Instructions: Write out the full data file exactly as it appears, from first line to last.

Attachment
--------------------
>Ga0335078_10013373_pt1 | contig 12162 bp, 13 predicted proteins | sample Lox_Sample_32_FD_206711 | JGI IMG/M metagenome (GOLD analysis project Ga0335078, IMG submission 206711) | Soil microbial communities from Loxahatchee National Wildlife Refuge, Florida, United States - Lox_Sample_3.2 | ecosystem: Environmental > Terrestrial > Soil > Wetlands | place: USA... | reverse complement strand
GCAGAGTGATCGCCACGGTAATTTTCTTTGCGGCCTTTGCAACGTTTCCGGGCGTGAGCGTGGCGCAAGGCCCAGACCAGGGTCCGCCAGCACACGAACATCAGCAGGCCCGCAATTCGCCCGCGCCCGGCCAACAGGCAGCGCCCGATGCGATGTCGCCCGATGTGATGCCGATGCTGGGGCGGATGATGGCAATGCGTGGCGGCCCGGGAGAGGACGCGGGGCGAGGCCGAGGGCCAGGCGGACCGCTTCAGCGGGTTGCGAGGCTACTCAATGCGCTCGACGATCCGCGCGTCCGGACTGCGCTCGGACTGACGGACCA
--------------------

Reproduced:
>Ga0335078_10013373_pt1 | contig 12162 bp, 13 predicted proteins | sample Lox_Sample_32_FD_206711 | JGI IMG/M metagenome (GOLD analysis project Ga0335078, IMG submission 206711) | Soil microbial communities from Loxahatchee National Wildlife Refuge, Florida, United States - Lox_Sample_3.2 | ecosystem: Environmental > Terrestrial > Soil > Wetlands | place: USA... | reverse complement strand
GCAGAGTGATCGCCACGGTAATTTTCTTTGCGGCCTTTGCAACGTTTCCGGGCGTGAGCGTGGCGCAAGGCCCAGACCAGGGTCCGCCAGCACACGAACATCAGCAGGCCCGCAATTCGCCCGCGCCCGGCCAACAGGCAGCGCCCGATGCGATGTCGCCCGATGTGATGCCGATGCTGGGGCGGATGATGGCAATGCGTGGCGGCCCGGGAGAGGACGCGGGGCGAGGCCGAGGGCCAGGCGGACCGCTTCAGCGGGTTGCGAGGCTACTCAATGCGCTCGACGATCCGCGCGTCCGGACTGCGCTCGGACTGACGGACCA